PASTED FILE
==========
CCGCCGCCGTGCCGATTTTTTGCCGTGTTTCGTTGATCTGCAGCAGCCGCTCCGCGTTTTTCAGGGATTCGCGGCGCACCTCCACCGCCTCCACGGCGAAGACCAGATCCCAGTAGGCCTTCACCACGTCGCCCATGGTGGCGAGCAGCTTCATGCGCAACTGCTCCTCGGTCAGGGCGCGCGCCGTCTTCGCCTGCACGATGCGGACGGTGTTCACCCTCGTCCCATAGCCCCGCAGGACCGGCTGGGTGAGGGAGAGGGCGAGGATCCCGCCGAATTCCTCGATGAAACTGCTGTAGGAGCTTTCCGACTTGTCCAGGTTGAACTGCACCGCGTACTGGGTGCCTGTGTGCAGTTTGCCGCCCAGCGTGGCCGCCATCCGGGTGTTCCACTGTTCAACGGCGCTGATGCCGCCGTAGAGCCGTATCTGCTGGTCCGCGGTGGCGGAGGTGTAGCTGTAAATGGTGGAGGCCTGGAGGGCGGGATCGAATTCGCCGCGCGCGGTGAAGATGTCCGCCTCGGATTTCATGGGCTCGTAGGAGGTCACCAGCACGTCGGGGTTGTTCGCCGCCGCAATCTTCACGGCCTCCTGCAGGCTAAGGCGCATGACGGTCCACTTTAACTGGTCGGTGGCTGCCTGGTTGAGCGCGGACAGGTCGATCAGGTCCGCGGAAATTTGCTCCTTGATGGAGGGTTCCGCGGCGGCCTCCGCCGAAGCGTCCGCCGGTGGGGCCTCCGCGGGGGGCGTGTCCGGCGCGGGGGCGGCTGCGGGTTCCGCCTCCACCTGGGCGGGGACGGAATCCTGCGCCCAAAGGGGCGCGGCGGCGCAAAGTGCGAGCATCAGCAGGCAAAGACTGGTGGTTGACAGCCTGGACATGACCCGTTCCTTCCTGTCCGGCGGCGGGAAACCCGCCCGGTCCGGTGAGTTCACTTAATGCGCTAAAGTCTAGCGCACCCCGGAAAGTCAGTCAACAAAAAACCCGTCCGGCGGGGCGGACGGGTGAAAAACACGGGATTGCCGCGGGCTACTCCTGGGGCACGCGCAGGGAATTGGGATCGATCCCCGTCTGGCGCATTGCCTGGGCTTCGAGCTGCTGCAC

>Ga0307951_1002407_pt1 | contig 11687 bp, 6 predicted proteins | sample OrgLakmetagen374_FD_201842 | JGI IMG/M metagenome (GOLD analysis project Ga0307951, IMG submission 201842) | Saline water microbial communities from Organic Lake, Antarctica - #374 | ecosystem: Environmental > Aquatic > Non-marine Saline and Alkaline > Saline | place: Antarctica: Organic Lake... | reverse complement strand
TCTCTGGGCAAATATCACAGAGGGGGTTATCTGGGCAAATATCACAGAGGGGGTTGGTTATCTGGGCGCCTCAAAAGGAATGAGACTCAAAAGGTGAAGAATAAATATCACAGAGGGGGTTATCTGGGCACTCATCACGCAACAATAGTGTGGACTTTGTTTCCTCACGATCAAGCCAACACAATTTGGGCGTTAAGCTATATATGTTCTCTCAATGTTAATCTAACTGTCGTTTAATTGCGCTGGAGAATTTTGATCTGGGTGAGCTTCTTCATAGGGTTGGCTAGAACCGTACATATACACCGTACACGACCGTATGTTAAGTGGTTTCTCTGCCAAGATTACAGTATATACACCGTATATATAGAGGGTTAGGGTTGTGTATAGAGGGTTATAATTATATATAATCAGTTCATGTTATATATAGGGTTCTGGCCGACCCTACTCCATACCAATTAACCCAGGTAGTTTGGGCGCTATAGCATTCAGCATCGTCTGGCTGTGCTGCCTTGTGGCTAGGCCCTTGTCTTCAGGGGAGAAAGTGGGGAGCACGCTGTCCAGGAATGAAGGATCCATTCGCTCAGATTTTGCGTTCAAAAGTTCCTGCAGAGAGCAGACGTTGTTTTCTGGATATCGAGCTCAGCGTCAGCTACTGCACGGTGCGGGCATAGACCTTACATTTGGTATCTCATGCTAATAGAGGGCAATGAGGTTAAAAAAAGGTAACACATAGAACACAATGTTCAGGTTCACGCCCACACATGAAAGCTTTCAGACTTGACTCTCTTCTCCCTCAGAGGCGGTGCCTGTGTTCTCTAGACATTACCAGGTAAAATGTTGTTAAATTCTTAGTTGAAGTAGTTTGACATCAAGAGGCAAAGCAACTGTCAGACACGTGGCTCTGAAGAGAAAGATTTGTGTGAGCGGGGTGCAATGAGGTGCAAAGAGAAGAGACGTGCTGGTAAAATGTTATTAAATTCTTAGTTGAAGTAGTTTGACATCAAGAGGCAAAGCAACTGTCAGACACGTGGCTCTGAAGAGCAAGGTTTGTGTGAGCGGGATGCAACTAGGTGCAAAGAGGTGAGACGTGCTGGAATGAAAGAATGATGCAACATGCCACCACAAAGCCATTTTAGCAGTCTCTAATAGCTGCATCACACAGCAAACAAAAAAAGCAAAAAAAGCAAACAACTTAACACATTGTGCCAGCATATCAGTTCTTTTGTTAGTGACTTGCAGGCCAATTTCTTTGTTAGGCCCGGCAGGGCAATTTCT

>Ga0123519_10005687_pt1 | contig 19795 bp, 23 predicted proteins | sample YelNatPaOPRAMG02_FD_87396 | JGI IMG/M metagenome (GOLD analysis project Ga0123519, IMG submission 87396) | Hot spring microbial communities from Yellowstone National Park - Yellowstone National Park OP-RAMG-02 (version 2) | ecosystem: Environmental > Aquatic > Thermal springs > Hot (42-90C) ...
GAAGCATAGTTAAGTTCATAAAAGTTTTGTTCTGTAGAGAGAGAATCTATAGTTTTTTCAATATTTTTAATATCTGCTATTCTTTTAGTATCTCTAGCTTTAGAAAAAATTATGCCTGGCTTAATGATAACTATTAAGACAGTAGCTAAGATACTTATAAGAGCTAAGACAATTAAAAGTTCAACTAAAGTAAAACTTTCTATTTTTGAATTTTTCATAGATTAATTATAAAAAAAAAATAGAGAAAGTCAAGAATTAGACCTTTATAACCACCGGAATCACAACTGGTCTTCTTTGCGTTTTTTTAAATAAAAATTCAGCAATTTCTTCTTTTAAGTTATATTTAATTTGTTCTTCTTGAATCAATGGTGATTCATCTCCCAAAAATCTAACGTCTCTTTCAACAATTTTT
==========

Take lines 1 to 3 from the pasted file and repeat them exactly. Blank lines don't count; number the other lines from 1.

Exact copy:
CCGCCGCCGTGCCGATTTTTTGCCGTGTTTCGTTGATCTGCAGCAGCCGCTCCGCGTTTTTCAGGGATTCGCGGCGCACCTCCACCGCCTCCACGGCGAAGACCAGATCCCAGTAGGCCTTCACCACGTCGCCCATGGTGGCGAGCAGCTTCATGCGCAACTGCTCCTCGGTCAGGGCGCGCGCCGTCTTCGCCTGCACGATGCGGACGGTGTTCACCCTCGTCCCATAGCCCCGCAGGACCGGCTGGGTGAGGGAGAGGGCGAGGATCCCGCCGAATTCCTCGATGAAACTGCTGTAGGAGCTTTCCGACTTGTCCAGGTTGAACTGCACCGCGTACTGGGTGCCTGTGTGCAGTTTGCCGCCCAGCGTGGCCGCCATCCGGGTGTTCCACTGTTCAACGGCGCTGATGCCGCCGTAGAGCCGTATCTGCTGGTCCGCGGTGGCGGAGGTGTAGCTGTAAATGGTGGAGGCCTGGAGGGCGGGATCGAATTCGCCGCGCGCGGTGAAGATGTCCGCCTCGGATTTCATGGGCTCGTAGGAGGTCACCAGCACGTCGGGGTTGTTCGCCGCCGCAATCTTCACGGCCTCCTGCAGGCTAAGGCGCATGACGGTCCACTTTAACTGGTCGGTGGCTGCCTGGTTGAGCGCGGACAGGTCGATCAGGTCCGCGGAAATTTGCTCCTTGATGGAGGGTTCCGCGGCGGCCTCCGCCGAAGCGTCCGCCGGTGGGGCCTCCGCGGGGGGCGTGTCCGGCGCGGGGGCGGCTGCGGGTTCCGCCTCCACCTGGGCGGGGACGGAATCCTGCGCCCAAAGGGGCGCGGCGGCGCAAAGTGCGAGCATCAGCAGGCAAAGACTGGTGGTTGACAGCCTGGACATGACCCGTTCCTTCCTGTCCGGCGGCGGGAAACCCGCCCGGTCCGGTGAGTTCACTTAATGCGCTAAAGTCTAGCGCACCCCGGAAAGTCAGTCAACAAAAAACCCGTCCGGCGGGGCGGACGGGTGAAAAACACGGGATTGCCGCGGGCTACTCCTGGGGCACGCGCAGGGAATTGGGATCGATCCCCGTCTGGCGCATTGCCTGGGCTTCGAGCTGCTGCAC

>Ga0307951_1002407_pt1 | contig 11687 bp, 6 predicted proteins | sample OrgLakmetagen374_FD_201842 | JGI IMG/M metagenome (GOLD analysis project Ga0307951, IMG submission 201842) | Saline water microbial communities from Organic Lake, Antarctica - #374 | ecosystem: Environmental > Aquatic > Non-marine Saline and Alkaline > Saline | place: Antarctica: Organic Lake... | reverse complement strand
TCTCTGGGCAAATATCACAGAGGGGGTTATCTGGGCAAATATCACAGAGGGGGTTGGTTATCTGGGCGCCTCAAAAGGAATGAGACTCAAAAGGTGAAGAATAAATATCACAGAGGGGGTTATCTGGGCACTCATCACGCAACAATAGTGTGGACTTTGTTTCCTCACGATCAAGCCAACACAATTTGGGCGTTAAGCTATATATGTTCTCTCAATGTTAATCTAACTGTCGTTTAATTGCGCTGGAGAATTTTGATCTGGGTGAGCTTCTTCATAGGGTTGGCTAGAACCGTACATATACACCGTACACGACCGTATGTTAAGTGGTTTCTCTGCCAAGATTACAGTATATACACCGTATATATAGAGGGTTAGGGTTGTGTATAGAGGGTTATAATTATATATAATCAGTTCATGTTATATATAGGGTTCTGGCCGACCCTACTCCATACCAATTAACCCAGGTAGTTTGGGCGCTATAGCATTCAGCATCGTCTGGCTGTGCTGCCTTGTGGCTAGGCCCTTGTCTTCAGGGGAGAAAGTGGGGAGCACGCTGTCCAGGAATGAAGGATCCATTCGCTCAGATTTTGCGTTCAAAAGTTCCTGCAGAGAGCAGACGTTGTTTTCTGGATATCGAGCTCAGCGTCAGCTACTGCACGGTGCGGGCATAGACCTTACATTTGGTATCTCATGCTAATAGAGGGCAATGAGGTTAAAAAAAGGTAACACATAGAACACAATGTTCAGGTTCACGCCCACACATGAAAGCTTTCAGACTTGACTCTCTTCTCCCTCAGAGGCGGTGCCTGTGTTCTCTAGACATTACCAGGTAAAATGTTGTTAAATTCTTAGTTGAAGTAGTTTGACATCAAGAGGCAAAGCAACTGTCAGACACGTGGCTCTGAAGAGAAAGATTTGTGTGAGCGGGGTGCAATGAGGTGCAAAGAGAAGAGACGTGCTGGTAAAATGTTATTAAATTCTTAGTTGAAGTAGTTTGACATCAAGAGGCAAAGCAACTGTCAGACACGTGGCTCTGAAGAGCAAGGTTTGTGTGAGCGGGATGCAACTAGGTGCAAAGAGGTGAGACGTGCTGGAATGAAAGAATGATGCAACATGCCACCACAAAGCCATTTTAGCAGTCTCTAATAGCTGCATCACACAGCAAACAAAAAAAGCAAAAAAAGCAAACAACTTAACACATTGTGCCAGCATATCAGTTCTTTTGTTAGTGACTTGCAGGCCAATTTCTTTGTTAGGCCCGGCAGGGCAATTTCT